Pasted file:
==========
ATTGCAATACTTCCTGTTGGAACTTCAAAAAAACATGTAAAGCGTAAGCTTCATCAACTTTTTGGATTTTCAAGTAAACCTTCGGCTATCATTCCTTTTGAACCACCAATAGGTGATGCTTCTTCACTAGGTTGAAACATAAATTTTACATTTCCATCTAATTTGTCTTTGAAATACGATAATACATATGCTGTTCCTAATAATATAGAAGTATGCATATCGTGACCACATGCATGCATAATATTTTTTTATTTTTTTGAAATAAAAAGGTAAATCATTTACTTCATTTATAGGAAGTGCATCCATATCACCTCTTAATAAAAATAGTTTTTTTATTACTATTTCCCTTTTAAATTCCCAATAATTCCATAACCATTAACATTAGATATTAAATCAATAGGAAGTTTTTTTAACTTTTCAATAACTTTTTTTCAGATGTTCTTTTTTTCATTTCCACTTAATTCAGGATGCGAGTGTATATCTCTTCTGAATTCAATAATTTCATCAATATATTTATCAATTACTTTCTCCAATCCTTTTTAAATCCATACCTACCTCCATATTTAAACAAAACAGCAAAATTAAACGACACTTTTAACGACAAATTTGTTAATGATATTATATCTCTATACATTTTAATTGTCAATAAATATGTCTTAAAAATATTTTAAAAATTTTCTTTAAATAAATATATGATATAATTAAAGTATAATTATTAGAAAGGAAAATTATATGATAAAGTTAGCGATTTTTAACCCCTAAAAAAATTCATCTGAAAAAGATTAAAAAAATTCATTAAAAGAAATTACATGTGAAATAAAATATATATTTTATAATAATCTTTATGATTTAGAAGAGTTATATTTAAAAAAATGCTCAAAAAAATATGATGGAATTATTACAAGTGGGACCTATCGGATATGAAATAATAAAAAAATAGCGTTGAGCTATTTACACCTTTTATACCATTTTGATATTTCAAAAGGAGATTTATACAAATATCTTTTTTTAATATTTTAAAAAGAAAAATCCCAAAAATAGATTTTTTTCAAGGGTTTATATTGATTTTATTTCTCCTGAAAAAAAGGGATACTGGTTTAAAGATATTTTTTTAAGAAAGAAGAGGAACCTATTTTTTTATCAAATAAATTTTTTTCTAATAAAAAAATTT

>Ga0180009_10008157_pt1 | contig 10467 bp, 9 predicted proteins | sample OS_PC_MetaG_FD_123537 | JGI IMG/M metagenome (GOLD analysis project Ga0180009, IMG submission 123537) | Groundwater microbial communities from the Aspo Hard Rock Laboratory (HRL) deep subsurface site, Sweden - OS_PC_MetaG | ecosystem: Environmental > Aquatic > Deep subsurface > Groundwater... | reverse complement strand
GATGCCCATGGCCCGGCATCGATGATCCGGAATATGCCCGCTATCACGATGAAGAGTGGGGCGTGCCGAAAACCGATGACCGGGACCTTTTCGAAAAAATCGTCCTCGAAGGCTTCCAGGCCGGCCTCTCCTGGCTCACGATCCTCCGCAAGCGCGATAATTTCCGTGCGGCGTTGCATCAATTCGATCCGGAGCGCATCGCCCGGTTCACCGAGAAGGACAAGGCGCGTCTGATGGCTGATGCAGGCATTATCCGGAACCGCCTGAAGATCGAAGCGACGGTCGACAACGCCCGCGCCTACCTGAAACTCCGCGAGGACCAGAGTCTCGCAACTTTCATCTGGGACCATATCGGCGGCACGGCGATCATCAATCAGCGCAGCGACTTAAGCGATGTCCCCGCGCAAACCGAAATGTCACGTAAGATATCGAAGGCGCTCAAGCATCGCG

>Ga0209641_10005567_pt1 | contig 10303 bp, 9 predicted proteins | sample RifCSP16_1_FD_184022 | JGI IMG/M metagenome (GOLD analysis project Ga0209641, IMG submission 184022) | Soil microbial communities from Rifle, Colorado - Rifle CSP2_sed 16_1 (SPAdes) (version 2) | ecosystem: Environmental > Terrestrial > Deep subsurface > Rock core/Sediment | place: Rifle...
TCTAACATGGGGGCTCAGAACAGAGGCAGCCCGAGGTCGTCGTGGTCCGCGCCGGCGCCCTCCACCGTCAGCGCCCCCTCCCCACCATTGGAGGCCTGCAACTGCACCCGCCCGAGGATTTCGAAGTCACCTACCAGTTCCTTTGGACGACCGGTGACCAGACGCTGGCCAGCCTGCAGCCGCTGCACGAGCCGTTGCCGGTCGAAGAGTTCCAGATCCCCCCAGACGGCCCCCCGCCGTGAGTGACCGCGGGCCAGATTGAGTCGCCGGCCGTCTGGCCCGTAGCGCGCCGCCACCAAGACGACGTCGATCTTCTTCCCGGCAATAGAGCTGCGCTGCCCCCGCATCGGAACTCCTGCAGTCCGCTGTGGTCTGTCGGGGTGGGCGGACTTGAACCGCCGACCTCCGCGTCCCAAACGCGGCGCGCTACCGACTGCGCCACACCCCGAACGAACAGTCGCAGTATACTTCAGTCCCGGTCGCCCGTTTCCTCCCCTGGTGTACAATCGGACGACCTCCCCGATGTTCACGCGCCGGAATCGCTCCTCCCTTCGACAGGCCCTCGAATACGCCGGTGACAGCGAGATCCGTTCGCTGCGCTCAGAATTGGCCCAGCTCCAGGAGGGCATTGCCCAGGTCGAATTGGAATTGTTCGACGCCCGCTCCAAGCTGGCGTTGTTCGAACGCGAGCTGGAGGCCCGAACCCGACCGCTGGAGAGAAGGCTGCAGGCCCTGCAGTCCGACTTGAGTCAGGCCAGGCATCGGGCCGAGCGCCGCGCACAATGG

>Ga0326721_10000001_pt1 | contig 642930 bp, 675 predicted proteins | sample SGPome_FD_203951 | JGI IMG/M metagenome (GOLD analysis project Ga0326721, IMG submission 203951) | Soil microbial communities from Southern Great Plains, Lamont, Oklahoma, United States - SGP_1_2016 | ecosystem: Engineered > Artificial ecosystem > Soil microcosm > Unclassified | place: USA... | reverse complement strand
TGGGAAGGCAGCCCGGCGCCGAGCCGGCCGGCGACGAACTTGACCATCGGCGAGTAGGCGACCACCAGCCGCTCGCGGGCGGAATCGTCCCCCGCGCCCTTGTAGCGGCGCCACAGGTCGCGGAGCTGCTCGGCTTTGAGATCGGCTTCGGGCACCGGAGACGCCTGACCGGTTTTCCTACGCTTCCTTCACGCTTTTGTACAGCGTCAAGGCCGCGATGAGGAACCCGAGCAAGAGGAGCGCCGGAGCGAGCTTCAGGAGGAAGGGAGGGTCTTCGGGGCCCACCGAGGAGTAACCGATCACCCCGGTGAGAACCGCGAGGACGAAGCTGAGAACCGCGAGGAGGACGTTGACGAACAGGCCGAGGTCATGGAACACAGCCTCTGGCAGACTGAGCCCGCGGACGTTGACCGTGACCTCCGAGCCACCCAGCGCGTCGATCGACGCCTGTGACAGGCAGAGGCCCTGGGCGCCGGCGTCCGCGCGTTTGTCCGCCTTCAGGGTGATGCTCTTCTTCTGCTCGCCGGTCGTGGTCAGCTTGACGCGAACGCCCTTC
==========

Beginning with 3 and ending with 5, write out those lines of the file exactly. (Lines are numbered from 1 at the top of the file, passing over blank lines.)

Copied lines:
GATGCCCATGGCCCGGCATCGATGATCCGGAATATGCCCGCTATCACGATGAAGAGTGGGGCGTGCCGAAAACCGATGACCGGGACCTTTTCGAAAAAATCGTCCTCGAAGGCTTCCAGGCCGGCCTCTCCTGGCTCACGATCCTCCGCAAGCGCGATAATTTCCGTGCGGCGTTGCATCAATTCGATCCGGAGCGCATCGCCCGGTTCACCGAGAAGGACAAGGCGCGTCTGATGGCTGATGCAGGCATTATCCGGAACCGCCTGAAGATCGAAGCGACGGTCGACAACGCCCGCGCCTACCTGAAACTCCGCGAGGACCAGAGTCTCGCAACTTTCATCTGGGACCATATCGGCGGCACGGCGATCATCAATCAGCGCAGCGACTTAAGCGATGTCCCCGCGCAAACCGAAATGTCACGTAAGATATCGAAGGCGCTCAAGCATCGCG

>Ga0209641_10005567_pt1 | contig 10303 bp, 9 predicted proteins | sample RifCSP16_1_FD_184022 | JGI IMG/M metagenome (GOLD analysis project Ga0209641, IMG submission 184022) | Soil microbial communities from Rifle, Colorado - Rifle CSP2_sed 16_1 (SPAdes) (version 2) | ecosystem: Environmental > Terrestrial > Deep subsurface > Rock core/Sediment | place: Rifle...
TCTAACATGGGGGCTCAGAACAGAGGCAGCCCGAGGTCGTCGTGGTCCGCGCCGGCGCCCTCCACCGTCAGCGCCCCCTCCCCACCATTGGAGGCCTGCAACTGCACCCGCCCGAGGATTTCGAAGTCACCTACCAGTTCCTTTGGACGACCGGTGACCAGACGCTGGCCAGCCTGCAGCCGCTGCACGAGCCGTTGCCGGTCGAAGAGTTCCAGATCCCCCCAGACGGCCCCCCGCCGTGAGTGACCGCGGGCCAGATTGAGTCGCCGGCCGTCTGGCCCGTAGCGCGCCGCCACCAAGACGACGTCGATCTTCTTCCCGGCAATAGAGCTGCGCTGCCCCCGCATCGGAACTCCTGCAGTCCGCTGTGGTCTGTCGGGGTGGGCGGACTTGAACCGCCGACCTCCGCGTCCCAAACGCGGCGCGCTACCGACTGCGCCACACCCCGAACGAACAGTCGCAGTATACTTCAGTCCCGGTCGCCCGTTTCCTCCCCTGGTGTACAATCGGACGACCTCCCCGATGTTCACGCGCCGGAATCGCTCCTCCCTTCGACAGGCCCTCGAATACGCCGGTGACAGCGAGATCCGTTCGCTGCGCTCAGAATTGGCCCAGCTCCAGGAGGGCATTGCCCAGGTCGAATTGGAATTGTTCGACGCCCGCTCCAAGCTGGCGTTGTTCGAACGCGAGCTGGAGGCCCGAACCCGACCGCTGGAGAGAAGGCTGCAGGCCCTGCAGTCCGACTTGAGTCAGGCCAGGCATCGGGCCGAGCGCCGCGCACAATGG